However, in all their meddling with political institutions, previous leaders have been careful not to blatantly interfere with the judiciary especially with personnel of the highest echelon of that arm of government. But not so with Buhari. I recounted his decimation of the judiciary in this page on December 19, 2019 thus:
“On October 8, 2016, the Department of State Security, in total disregard of all extant rules and procedures for the disciplining of erring judges, invaded the houses of three justices of the Supreme Court – Walter Onnoghen, Sylvester Ngwuta and John Okoro – as well as two judges of the federal High Court – Adeniyi Ademola and Nnamdi Dimgba – in the dead of the night, ostensibly based on tip offs of judicial misconduct. But while the real reasons for the invasion of the houses of the Supreme Court justices was not immediately clear, it was later discovered that Justice Ademola and Dimgba drew the ire of the DSS for ordering the release of suspects in the custody of the outfit, an order that they failed to comply with anyway.
Many lawyers and analysts foolishly supported the action of the DSS thinking Buhari was really interested in fighting corruption in the judiciary even when high-ranking members of the All Progressives Congress (APC) were granting interviews and singing a different tone. Shortly, after the arrest of the judges, the national chairman of the APC openly criticised the arrested judges for not granting judgments in favour of the party on the election case in Rivers state. “I still find the judgement on the Rivers state governorship election totally astonishing. There is something fundamentally wrong in the judiciary,” Oyegun was quoted as saying. However, Oyegun later revealed his real intentions and desire further when he openly confessed that: “We have lost very important resource-rich states to the PDP. No matter how crude oil prices have fallen, it is still the most important revenue earner for the country.” Similarly, many of his party members – prominent among which is the Lagos publicity secretary, Joe Igbokwe, have been openly abusing the Supreme Court and labelling its justices as ‘corrupt’ and ‘fraudulent’ with some calling on the President to probe the Supreme Court for daring to deliver judgements against the party’s candidates.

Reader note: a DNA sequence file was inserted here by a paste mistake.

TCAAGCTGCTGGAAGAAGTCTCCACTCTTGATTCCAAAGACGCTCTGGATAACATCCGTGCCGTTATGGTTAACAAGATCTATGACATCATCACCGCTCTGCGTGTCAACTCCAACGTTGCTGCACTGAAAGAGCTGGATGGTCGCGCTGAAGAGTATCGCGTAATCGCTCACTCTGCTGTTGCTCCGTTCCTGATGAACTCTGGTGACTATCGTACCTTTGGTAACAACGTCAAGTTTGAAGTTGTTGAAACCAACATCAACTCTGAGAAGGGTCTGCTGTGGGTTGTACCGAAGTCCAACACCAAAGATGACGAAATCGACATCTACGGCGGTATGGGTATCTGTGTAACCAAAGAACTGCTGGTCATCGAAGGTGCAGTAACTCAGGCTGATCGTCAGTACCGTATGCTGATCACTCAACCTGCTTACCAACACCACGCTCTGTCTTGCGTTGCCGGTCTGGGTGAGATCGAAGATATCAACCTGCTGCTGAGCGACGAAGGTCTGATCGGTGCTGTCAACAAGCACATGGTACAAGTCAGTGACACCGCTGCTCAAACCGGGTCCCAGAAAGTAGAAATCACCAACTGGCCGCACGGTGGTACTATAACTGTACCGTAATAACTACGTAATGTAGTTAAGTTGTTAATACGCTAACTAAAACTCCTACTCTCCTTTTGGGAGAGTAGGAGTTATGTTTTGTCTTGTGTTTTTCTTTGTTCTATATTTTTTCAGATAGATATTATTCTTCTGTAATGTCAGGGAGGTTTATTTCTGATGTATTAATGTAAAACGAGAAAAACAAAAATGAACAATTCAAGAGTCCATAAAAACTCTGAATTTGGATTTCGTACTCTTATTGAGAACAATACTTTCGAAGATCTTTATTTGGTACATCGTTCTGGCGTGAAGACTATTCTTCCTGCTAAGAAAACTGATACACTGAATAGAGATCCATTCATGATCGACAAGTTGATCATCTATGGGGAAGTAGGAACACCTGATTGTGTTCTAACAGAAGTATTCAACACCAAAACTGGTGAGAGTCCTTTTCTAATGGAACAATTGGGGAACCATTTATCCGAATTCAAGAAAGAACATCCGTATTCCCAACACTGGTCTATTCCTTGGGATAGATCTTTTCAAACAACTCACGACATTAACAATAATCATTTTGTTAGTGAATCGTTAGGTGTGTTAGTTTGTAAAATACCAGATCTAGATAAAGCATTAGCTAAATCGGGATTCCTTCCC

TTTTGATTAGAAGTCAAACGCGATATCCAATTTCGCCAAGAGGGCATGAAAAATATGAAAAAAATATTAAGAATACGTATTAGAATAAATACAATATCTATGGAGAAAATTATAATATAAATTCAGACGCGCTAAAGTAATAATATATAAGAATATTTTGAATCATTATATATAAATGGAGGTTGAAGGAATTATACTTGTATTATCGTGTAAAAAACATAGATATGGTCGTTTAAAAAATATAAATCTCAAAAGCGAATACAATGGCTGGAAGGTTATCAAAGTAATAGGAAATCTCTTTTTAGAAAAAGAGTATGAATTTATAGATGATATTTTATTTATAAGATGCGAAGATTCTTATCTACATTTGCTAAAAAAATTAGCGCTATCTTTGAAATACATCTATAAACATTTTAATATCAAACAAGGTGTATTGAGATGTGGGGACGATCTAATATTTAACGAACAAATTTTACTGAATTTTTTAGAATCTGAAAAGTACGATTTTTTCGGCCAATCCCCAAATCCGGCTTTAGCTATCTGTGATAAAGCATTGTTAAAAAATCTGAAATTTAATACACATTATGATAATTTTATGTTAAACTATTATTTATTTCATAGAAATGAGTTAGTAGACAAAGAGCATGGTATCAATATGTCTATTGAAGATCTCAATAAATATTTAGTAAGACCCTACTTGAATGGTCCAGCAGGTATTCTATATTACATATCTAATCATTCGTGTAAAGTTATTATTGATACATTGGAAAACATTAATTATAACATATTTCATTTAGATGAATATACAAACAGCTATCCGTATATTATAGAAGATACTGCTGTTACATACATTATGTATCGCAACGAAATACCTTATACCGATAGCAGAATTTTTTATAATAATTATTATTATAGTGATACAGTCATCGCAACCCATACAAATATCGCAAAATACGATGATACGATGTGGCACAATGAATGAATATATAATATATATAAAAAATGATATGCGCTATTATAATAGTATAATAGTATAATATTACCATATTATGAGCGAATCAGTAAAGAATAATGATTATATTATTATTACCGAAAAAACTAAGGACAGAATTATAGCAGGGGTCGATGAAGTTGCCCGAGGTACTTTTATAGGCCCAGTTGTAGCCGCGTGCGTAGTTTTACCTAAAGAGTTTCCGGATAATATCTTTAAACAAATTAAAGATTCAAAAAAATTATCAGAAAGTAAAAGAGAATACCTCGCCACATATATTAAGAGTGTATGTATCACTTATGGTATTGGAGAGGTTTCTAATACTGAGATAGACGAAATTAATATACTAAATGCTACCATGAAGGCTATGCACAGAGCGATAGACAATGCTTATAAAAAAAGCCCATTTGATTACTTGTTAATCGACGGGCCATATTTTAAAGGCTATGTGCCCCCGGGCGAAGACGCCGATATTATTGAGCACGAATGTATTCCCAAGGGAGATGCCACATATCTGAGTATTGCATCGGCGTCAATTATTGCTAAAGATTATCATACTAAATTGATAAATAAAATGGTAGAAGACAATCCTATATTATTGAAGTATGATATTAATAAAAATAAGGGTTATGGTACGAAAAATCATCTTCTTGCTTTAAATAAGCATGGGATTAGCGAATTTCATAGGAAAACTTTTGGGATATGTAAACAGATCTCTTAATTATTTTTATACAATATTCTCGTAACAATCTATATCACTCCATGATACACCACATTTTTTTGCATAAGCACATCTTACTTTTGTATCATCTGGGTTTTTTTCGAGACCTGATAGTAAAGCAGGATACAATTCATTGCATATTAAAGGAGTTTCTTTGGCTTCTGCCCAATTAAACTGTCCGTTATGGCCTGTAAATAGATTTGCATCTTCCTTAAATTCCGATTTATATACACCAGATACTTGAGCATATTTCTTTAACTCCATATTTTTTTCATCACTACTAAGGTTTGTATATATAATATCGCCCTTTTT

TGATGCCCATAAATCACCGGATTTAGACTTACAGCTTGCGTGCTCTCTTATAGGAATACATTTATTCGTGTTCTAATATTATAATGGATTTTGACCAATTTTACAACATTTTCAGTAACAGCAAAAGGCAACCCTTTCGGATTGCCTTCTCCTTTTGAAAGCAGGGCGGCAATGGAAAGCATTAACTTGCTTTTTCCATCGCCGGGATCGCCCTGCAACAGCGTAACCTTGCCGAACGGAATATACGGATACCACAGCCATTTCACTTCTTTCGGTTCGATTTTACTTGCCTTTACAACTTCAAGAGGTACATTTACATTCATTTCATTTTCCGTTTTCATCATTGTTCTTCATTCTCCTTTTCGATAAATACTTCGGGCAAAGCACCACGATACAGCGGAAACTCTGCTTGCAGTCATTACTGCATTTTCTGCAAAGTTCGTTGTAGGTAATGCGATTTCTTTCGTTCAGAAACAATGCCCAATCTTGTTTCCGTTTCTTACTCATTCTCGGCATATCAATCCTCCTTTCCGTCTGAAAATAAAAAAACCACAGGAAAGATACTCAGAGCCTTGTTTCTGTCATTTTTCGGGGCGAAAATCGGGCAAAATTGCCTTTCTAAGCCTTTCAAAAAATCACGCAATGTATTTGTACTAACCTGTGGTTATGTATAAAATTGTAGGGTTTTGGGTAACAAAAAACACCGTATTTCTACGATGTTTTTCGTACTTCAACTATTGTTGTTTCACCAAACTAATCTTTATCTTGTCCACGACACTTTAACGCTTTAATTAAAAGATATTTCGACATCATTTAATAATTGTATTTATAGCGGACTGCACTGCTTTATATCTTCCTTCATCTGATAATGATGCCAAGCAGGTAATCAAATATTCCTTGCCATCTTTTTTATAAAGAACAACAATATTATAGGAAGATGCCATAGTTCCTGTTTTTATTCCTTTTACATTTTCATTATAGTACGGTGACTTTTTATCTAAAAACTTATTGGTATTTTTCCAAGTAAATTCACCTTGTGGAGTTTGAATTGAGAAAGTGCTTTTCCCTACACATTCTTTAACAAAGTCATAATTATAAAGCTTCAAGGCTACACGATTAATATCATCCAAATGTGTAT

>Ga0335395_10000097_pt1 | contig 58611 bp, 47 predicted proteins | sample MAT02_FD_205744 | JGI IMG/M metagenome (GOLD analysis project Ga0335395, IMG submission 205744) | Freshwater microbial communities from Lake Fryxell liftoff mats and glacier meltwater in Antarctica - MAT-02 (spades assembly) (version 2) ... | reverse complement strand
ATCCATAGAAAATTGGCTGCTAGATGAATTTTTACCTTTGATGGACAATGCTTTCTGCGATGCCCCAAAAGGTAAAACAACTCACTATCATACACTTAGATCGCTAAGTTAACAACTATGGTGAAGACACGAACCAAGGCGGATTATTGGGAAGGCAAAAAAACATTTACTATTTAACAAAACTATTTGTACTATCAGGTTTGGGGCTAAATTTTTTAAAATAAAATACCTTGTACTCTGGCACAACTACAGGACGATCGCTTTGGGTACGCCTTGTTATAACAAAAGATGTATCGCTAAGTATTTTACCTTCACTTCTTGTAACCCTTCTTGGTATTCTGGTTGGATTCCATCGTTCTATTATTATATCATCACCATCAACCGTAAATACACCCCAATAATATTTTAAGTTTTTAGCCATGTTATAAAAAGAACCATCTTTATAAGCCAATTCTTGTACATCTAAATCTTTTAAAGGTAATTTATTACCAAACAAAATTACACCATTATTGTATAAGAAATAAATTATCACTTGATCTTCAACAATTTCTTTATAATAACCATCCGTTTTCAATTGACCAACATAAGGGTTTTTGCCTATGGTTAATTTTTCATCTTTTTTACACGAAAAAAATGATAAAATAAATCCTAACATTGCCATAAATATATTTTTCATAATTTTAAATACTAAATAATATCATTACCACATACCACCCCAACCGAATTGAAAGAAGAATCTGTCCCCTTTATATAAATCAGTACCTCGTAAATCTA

While Onnoghen was never charged and later emerged Chief Justice of the federation to the consternation of the president, Justice Ngwuta was charged to the Code of Conduct Tribunal for false declaration of assets. Of course, the trumped-up charges were dismissed in 2018. As for Justice Okoro who was never charged, it took a whole of three years after the invasion of his house – a period during which he was besmirched and he suffered media lynching – for the DSS to clear him of any wrongdoing or misconduct and return to him the $38, 000 taken away from his residence, among other items.
Of course, we know how Justice Onnoghen ended: He was illegally removed from office on the eve of the 2019 elections and a pliant judge appointed in his place. We could all see how the judges disposed off the electoral cases against the election of the president. Both the judges at the court of appeal and the Supreme Court were not just content to dismiss the cases for lack of proof, but they actively turned defendants of the president in the case of perjury.”
What is clear from the above cases is that leaders in Nigeria are quick to declare war on corruption, maybe to shore up their popularity, but rarely have the political will to truly fight corruption. They only use the war on corruption as a blunt instrument to beat political opponents to order and perpetuate themselves or remove all legal checks on their powers. The side effect of their actions besides perpetuating corruption is that they end up destroying core state institutions that not only guarantee the democratic order but also human freedom and liberty. Before long, all laws, justice, morality and virtues break down and the society descends into a state of nature where life is “solitary, poor, nasty, brutish and short.”